GreenLatinos and The City Project submitted public comments before the House National Resources Committee.
We reject the premise of the April 25 hearing and the misuse of the term “lawfare” as applied to NEPA. “Broadly defined, ‘lawfare’ is the manipulation of the legal system against an enemy with the intent to damage or delegitimize them, waste their time and resources, or to score a public relations victory.” Hearing Memo p.2. We the people are not the enemy. The use of ‘lawfare’ misstates the facts and the experience of NEPA as applied for over 40 years.
NEPA provides a proven bulwark against hasty or wasteful federal decisions by fostering government transparency and accountability. NEPA ensures federal decisions are democratic at their core by guaranteeing meaningful public involvement. NEPA has achieved its stated goal of improving the quality of the human environment by relying on sound science to reduce and mitigate harmful environmental impacts.
NEPA plays a vital role in distributing fairly the benefits and burdens of environmental policies and programs for all. What the environmental justice movement has demonstrated is that racially identifiable communities are at a greater risk of environmental harms, disproportionately lack environmental benefits including parks and green space, pay a larger cost, and carry a heavier environmental burden than other communities, regardless of income and class.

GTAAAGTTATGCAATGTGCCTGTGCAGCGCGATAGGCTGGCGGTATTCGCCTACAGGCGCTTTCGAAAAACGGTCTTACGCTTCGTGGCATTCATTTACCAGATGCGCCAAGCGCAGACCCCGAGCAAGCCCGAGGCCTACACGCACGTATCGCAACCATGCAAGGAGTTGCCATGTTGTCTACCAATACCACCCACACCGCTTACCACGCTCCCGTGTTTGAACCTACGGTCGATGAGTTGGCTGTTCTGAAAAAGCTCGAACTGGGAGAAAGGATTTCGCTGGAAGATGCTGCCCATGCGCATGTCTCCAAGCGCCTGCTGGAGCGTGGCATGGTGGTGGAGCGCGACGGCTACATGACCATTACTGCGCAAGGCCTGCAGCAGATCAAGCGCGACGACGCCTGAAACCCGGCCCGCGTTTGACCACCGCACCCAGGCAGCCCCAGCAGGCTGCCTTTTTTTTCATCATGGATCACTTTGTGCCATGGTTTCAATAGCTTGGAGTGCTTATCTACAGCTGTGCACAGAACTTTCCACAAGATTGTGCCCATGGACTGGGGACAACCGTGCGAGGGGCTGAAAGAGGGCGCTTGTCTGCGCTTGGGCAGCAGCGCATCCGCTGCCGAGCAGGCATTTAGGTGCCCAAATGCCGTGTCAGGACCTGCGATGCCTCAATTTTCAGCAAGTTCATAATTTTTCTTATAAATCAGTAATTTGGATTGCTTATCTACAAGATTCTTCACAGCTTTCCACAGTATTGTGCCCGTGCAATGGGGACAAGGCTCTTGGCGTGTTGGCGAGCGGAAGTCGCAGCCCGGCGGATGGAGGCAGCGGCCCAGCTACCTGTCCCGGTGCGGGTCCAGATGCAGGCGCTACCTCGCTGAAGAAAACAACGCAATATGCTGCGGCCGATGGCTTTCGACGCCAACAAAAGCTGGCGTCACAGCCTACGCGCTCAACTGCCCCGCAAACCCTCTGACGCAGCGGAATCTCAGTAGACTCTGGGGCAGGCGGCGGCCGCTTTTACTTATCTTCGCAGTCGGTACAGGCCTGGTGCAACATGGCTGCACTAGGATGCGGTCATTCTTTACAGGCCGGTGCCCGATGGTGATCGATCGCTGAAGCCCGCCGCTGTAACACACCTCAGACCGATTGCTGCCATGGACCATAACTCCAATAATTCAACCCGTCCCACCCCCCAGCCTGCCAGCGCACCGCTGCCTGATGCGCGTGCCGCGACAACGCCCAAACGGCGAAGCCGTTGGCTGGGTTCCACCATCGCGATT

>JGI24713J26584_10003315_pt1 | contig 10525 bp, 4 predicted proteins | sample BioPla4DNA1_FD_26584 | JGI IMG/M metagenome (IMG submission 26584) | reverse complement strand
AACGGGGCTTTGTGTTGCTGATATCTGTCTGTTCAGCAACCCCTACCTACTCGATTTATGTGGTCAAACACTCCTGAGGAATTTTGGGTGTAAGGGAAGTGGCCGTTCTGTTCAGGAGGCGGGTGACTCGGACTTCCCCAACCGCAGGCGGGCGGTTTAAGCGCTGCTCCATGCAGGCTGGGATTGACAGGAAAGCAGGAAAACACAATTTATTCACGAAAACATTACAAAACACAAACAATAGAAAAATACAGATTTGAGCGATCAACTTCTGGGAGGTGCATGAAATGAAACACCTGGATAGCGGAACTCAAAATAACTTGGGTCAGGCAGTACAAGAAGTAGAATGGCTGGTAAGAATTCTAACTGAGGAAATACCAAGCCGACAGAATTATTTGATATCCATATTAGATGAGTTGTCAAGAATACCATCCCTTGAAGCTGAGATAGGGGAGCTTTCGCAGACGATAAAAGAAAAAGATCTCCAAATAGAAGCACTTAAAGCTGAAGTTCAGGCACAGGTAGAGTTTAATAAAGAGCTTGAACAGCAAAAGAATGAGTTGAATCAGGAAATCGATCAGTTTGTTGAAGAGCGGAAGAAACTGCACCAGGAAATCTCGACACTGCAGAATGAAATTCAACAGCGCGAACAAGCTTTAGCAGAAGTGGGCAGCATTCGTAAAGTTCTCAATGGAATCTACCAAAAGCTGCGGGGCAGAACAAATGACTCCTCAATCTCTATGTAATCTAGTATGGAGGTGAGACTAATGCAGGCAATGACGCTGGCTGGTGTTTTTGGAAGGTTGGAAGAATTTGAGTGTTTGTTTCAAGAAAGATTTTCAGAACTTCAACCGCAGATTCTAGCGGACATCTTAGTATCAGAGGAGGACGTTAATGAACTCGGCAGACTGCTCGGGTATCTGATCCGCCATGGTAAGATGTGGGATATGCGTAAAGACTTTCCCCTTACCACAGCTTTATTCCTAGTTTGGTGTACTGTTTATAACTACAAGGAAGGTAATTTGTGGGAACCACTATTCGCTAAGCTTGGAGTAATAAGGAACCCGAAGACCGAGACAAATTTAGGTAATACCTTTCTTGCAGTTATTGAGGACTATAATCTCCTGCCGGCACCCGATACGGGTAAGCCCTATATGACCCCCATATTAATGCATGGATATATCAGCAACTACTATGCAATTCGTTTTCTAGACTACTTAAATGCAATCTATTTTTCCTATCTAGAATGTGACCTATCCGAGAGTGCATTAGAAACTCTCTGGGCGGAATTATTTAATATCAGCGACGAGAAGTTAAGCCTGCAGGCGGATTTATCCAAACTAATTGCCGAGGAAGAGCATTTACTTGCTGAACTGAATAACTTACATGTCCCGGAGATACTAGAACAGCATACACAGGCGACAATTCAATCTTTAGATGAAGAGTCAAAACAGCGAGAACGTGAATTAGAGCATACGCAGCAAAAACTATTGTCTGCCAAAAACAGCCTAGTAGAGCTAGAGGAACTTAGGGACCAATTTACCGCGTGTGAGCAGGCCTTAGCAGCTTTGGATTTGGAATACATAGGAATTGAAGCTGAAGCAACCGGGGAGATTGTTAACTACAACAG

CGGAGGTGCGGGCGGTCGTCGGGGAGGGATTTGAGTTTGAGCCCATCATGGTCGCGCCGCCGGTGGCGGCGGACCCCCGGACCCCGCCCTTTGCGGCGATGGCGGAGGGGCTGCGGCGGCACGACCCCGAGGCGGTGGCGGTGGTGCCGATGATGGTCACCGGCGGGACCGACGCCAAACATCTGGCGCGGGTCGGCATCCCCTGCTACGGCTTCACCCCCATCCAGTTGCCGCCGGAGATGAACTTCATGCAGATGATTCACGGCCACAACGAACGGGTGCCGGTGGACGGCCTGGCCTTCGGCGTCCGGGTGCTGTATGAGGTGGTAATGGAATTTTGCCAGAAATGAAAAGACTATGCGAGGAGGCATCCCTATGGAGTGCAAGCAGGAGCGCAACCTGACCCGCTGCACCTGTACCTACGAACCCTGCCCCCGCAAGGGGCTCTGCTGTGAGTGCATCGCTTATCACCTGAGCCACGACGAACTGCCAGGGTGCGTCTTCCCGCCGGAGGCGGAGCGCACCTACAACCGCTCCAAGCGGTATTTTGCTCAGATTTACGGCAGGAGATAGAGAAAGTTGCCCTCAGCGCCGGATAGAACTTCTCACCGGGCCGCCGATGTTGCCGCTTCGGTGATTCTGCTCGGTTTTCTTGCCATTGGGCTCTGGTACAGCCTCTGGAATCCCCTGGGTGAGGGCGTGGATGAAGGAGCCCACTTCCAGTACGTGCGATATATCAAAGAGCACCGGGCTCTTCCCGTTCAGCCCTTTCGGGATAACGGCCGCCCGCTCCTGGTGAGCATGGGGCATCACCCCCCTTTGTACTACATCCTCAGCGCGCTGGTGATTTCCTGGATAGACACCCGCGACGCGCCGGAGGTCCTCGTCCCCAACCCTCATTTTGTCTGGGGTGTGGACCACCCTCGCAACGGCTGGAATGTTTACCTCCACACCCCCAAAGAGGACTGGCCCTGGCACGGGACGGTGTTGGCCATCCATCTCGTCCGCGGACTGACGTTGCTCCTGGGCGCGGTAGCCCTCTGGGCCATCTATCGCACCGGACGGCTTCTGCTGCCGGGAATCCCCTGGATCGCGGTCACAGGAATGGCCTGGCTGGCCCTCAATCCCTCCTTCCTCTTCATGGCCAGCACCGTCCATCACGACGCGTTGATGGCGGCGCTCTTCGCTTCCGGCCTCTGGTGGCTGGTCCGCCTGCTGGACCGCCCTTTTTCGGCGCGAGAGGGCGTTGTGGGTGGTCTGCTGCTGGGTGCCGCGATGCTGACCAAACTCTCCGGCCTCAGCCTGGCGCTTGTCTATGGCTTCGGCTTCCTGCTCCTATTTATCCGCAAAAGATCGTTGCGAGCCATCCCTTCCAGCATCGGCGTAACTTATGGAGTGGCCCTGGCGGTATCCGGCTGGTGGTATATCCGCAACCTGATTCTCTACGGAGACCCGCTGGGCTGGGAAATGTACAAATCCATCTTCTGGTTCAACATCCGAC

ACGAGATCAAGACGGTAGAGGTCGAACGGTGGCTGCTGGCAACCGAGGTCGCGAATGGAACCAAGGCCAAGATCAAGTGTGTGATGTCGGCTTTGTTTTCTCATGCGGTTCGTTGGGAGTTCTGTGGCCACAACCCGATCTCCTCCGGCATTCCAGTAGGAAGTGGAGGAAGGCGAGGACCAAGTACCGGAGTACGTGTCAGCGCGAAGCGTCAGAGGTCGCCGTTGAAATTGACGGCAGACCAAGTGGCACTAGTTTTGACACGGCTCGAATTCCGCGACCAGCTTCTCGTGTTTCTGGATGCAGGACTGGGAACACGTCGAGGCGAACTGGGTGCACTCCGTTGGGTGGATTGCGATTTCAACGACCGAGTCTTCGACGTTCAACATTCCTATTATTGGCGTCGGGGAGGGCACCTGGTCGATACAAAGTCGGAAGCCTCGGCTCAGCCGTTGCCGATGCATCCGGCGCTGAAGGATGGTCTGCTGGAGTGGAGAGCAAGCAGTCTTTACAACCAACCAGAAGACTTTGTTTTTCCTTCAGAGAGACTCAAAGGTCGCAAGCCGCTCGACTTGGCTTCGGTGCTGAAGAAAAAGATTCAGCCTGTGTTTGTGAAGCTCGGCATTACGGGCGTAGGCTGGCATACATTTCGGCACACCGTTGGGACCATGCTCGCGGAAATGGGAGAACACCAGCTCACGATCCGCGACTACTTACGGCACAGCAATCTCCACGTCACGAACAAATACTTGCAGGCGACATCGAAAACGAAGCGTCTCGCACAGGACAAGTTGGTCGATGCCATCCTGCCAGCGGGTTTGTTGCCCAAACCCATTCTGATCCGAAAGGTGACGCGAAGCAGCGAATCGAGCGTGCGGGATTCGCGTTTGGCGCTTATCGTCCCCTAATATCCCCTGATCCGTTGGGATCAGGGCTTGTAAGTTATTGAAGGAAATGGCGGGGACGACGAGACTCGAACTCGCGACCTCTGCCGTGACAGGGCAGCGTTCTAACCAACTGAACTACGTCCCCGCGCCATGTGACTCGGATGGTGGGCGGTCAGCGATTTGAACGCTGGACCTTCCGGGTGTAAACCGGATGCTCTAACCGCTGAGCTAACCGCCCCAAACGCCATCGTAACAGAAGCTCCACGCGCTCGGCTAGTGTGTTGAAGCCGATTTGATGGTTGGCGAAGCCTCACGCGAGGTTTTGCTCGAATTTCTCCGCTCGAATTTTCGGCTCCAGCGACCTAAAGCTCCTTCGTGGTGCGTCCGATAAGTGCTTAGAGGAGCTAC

Latinos are among the strongest supporters of environmental protection for several major reasons, namely, local exposure to pollutants, the effects of climate change and pollution on migrant farmworkers, and the impact of global warming on Latin American nations. Nevertheless, Latinos, and other people of color, are often marginalized by public officials, government agencies, mainstream environmentalists, and the media. Proper enforcement of NEPA with civil rights and environmental justice laws and policies can help address these environmental injustices.
Well-documented and disproportionate threats to healthy communities include environmental exposures to lead, particulate matter, proximity to toxic sites, water contamination, air pollution, and more. All of these are known to increase the incidence of respiratory diseases, various types of cancer, and negative birth outcomes and to decrease life expectancy, according to the National Academies of Sciences, Engineering, and Medicine Committee Report, Communities in Action: Pathways to Health Equity (2017).